Major League Soccer’s moratorium on organized team training sessions was extended a fourth time Thursday, to April 25. The ban closes team facilities to all players and staff with the exception of players requiring medical treatment or rehabilitation that can’t be performed at home.
The league is urging players and staff to stay at home and observe social-distancing guidelines during that time.
The most recent moratorium was scheduled to be lifted Saturday. MLS was two weeks into its schedule when, on March 12, it suspended play until May 10, postponing 115 games.
That date is certain to be pushed back as well with the league reportedly eyeing an early July restart.
MLS is requiring its players to remain in their respective home markets during the training ban although it said it will review, on a case-by-case basis, requests to relocate to other cities by car. In the meantime players, working under the guidance of their team’s coaching staff, are running, lifting weights and using stationary bikes to try to stay fit.
“These guys know that if they’re moving less, yes it could be easier to gain some weight,” LAFC performance coach Daniel Guzman said.
“We’re still trying to figure out what works best. If they don’t have a park nearby and they can just run on pavement, that alone will be a different physiological adaptation.”
Earlier this week Atlanta United president Darren Eales, speaking on a conference call with reporters, said the league intends to complete a full season when play resumes. But that could be tough since the 26 MLS teams are based in 17 states and three Canadian provinces, many of which are observing different protocols to deal with the spread of COVID-19.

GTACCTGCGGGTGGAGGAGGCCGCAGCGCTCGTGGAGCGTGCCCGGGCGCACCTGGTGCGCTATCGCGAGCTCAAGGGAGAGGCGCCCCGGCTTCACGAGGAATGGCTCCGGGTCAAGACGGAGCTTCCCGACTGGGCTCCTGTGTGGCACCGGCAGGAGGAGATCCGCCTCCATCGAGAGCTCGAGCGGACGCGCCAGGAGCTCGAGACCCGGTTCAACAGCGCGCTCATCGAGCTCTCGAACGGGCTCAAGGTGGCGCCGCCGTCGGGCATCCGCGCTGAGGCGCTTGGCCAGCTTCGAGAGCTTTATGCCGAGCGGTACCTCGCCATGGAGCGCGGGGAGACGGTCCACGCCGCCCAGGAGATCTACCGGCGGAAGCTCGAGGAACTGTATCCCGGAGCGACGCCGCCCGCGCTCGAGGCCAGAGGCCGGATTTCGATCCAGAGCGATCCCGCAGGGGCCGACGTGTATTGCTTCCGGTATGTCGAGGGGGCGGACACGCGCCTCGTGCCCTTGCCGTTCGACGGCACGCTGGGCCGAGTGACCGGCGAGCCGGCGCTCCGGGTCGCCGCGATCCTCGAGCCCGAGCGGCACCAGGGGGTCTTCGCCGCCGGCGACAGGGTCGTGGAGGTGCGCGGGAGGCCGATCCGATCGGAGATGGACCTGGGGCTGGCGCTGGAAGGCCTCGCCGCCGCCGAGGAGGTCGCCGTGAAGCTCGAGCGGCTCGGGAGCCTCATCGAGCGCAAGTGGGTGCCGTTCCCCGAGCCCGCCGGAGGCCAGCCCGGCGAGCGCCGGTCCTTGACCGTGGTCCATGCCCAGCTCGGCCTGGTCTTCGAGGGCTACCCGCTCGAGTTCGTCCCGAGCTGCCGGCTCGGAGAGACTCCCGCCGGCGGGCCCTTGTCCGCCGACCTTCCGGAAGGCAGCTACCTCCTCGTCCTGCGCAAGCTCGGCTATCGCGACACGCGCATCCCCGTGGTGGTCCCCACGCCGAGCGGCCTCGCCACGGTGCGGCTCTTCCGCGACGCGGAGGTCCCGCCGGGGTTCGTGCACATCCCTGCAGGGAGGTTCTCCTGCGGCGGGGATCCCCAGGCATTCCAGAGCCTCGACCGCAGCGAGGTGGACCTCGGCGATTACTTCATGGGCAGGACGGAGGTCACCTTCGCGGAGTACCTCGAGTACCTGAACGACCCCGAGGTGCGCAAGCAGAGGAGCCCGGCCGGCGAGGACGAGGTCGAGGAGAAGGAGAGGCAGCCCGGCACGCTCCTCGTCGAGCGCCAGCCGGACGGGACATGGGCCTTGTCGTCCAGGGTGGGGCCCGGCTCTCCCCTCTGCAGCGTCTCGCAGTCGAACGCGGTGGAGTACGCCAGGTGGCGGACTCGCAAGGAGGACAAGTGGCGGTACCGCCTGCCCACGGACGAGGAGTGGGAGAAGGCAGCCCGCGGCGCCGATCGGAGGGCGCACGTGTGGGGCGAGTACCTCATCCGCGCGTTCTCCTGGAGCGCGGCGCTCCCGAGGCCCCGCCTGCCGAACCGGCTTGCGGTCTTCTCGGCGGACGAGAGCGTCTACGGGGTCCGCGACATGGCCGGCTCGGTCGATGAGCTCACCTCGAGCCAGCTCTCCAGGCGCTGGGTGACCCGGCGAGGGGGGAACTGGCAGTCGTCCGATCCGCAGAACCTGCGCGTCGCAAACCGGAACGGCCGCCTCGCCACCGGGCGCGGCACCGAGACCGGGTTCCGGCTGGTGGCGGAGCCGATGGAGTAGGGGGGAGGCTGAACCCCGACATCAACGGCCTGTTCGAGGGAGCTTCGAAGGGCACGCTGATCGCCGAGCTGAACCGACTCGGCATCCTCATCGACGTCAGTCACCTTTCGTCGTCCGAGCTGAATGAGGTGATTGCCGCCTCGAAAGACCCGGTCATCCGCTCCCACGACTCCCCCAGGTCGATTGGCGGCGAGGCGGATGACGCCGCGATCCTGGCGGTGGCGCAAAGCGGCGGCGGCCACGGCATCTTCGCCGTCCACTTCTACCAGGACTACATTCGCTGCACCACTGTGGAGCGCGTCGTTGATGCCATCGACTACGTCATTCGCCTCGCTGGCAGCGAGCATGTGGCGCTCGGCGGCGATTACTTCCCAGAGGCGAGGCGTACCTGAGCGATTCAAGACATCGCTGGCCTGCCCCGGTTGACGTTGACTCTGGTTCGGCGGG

Toronto, for example, has banned public events through June 30, although sports are exempt.
“We have the whole calendar year to reschedule the games we missed,” Eales said. “The emphasis is on playing all 34 games plus the playoffs.”
Commissioner Don Garber, speaking with ESPN, said the league will have to consider “unique and creative” options including regional play or holding games in empty stadiums. The league will probably opt out of the U.S. Open Cup and may have to cancel the Leagues Cup in order to lessen the fixture crunch and finish the playoffs by Christmas.
On Wednesday it was reported that employees at MLS’ New York headquarters will have their salaries cut by as much as 25% because of the financial impact of the coronavirus pandemic. Garber is among those who pay will be reduced by a quarter while other workers will see 10 to 20% reductions.
It’s likely that individual teams may soon be forced to reduce salaries as well.
Guzman said when the training moratorium is lifted, teams will need a second preseason training camp lasting three to four weeks before they can consider games again. In the meantime he said the challenges of keeping the players ready physically is only half of the problem.
“The biggest question I’ve gotten is ‘how are you maintaining the best physical qualities?’ ” he said. “And my answer to that is I’m actually more concerned about the mental aspect because guys are getting cabin fever; they’re getting bored in their places.”